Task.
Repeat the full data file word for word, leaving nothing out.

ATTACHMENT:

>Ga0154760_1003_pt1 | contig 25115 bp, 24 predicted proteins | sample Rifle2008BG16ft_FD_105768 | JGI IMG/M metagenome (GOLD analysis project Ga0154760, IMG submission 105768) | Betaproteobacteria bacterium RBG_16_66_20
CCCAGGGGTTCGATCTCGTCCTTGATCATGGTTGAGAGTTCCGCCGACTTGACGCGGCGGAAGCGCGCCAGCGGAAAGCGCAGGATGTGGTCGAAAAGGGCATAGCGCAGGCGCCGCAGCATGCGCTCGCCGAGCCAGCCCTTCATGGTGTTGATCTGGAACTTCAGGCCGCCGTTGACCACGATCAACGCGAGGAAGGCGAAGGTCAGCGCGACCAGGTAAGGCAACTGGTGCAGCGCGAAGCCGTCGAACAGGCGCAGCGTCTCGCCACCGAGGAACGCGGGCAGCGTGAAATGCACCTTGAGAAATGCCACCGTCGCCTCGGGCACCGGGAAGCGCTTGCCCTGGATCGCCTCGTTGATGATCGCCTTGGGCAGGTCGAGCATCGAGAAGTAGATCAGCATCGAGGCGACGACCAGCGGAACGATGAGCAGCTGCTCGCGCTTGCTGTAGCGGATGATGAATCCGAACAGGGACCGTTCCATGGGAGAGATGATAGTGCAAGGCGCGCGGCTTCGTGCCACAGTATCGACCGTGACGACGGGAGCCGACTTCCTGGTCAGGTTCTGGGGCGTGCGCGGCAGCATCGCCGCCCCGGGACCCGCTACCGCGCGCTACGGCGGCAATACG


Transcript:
>Ga0154760_1003_pt1 | contig 25115 bp, 24 predicted proteins | sample Rifle2008BG16ft_FD_105768 | JGI IMG/M metagenome (GOLD analysis project Ga0154760, IMG submission 105768) | Betaproteobacteria bacterium RBG_16_66_20
CCCAGGGGTTCGATCTCGTCCTTGATCATGGTTGAGAGTTCCGCCGACTTGACGCGGCGGAAGCGCGCCAGCGGAAAGCGCAGGATGTGGTCGAAAAGGGCATAGCGCAGGCGCCGCAGCATGCGCTCGCCGAGCCAGCCCTTCATGGTGTTGATCTGGAACTTCAGGCCGCCGTTGACCACGATCAACGCGAGGAAGGCGAAGGTCAGCGCGACCAGGTAAGGCAACTGGTGCAGCGCGAAGCCGTCGAACAGGCGCAGCGTCTCGCCACCGAGGAACGCGGGCAGCGTGAAATGCACCTTGAGAAATGCCACCGTCGCCTCGGGCACCGGGAAGCGCTTGCCCTGGATCGCCTCGTTGATGATCGCCTTGGGCAGGTCGAGCATCGAGAAGTAGATCAGCATCGAGGCGACGACCAGCGGAACGATGAGCAGCTGCTCGCGCTTGCTGTAGCGGATGATGAATCCGAACAGGGACCGTTCCATGGGAGAGATGATAGTGCAAGGCGCGCGGCTTCGTGCCACAGTATCGACCGTGACGACGGGAGCCGACTTCCTGGTCAGGTTCTGGGGCGTGCGCGGCAGCATCGCCGCCCCGGGACCCGCTACCGCGCGCTACGGCGGCAATACG